Blog by Mark Palmer, User Experience Specialist at Registers of Scotland.
Our customer enhancement project has already seen a number of changes to customer facing systems. At the heart of these changes is a desire not only to provide useful, usable online services for our customers, but to also make these services usable for people regardless of ability by designing with accessibility in mind.
Accessibility is the discipline of making content and services usable for all users, including those with impairments. This means taking into consideration the way that people with impairments use the web. These users encounter all of the same usability issues that non-impaired users face, but can also encounter a further layer of difficulty if content is not optimised for accessibility.
In order to ensure that this does not happen, we are working hard to make sure that our content is accessible to:
- people who do not use a mouse to interact with the page and instead use either the keyboard or an alternative input device
- people with low-vision or colour blindness by carefully considering the colour combinations we present throughout our services
- non-sighted users of screen reader assistive technology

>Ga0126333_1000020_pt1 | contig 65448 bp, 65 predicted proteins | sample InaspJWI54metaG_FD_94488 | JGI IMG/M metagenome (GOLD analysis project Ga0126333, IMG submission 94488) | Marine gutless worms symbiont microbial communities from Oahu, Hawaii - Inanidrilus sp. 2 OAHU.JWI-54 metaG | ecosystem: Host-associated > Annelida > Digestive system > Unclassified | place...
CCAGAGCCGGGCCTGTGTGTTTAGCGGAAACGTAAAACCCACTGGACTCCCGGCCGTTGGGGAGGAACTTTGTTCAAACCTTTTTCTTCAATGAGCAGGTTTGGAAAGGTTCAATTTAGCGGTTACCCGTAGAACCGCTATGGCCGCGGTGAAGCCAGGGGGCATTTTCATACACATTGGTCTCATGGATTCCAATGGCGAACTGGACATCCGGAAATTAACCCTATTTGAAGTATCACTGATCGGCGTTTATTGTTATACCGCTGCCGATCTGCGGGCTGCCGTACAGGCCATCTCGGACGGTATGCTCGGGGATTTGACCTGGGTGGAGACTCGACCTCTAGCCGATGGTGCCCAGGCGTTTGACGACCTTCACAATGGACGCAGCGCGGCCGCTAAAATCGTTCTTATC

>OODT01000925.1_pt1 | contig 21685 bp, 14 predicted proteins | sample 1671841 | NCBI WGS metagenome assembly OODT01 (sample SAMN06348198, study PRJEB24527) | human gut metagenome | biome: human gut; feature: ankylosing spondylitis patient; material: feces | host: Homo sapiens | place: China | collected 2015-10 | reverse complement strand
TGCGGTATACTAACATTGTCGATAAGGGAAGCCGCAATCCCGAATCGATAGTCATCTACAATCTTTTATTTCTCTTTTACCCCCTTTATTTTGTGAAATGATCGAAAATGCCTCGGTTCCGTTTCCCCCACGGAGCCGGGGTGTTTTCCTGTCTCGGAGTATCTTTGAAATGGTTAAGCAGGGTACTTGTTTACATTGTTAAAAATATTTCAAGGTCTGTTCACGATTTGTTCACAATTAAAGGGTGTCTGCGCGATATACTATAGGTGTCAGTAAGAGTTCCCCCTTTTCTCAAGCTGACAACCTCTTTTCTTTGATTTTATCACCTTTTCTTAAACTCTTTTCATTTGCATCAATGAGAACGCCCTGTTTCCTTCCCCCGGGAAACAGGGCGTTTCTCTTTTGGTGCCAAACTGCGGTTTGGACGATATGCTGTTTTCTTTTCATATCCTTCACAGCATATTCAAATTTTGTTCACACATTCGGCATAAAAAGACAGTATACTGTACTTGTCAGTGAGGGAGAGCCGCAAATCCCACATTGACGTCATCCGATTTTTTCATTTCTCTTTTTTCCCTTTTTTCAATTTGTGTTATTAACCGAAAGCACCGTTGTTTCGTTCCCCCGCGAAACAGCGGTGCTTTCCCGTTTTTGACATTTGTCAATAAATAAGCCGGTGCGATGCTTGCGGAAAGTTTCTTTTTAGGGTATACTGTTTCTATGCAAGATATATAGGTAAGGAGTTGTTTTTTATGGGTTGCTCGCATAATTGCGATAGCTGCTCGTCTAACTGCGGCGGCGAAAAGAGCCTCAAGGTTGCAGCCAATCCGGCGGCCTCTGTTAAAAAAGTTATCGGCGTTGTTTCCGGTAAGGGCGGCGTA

- the hearing impaired
- people with cognitive impairments such as dyslexia and dyspraxia
We can’t do all of these things at once though, so we’ve started identifying areas which we can target first. Initially we want to make sure that:
- our content is navigable using the keyboard alone or when using an input device which mimics keyboard input (such as a switch device)
- that all of our eforms can be understood when listened to using screen reader software
- our designs meet guidelines related to colour contrast and use of colour
- any error messages are clear and in plain English where possible
We’ll do this by making sure that we integrate regular accessibility checks into our development cycle, including testing with assistive technologies. We also plan to expand our existing user research session to include users with impairments.
In the user experience team, we’re busy developing design patterns which are accessible to users with impairments and users of assistive technology, which we can then implement across our products – both new and legacy – over time.
Here at Registers of Scotland, we are very much dedicated to applying the principles of inclusive design to any software or services that we build.
If you haven’t already done so, please do join our UX panel so that you can help us shape our products and services going forward.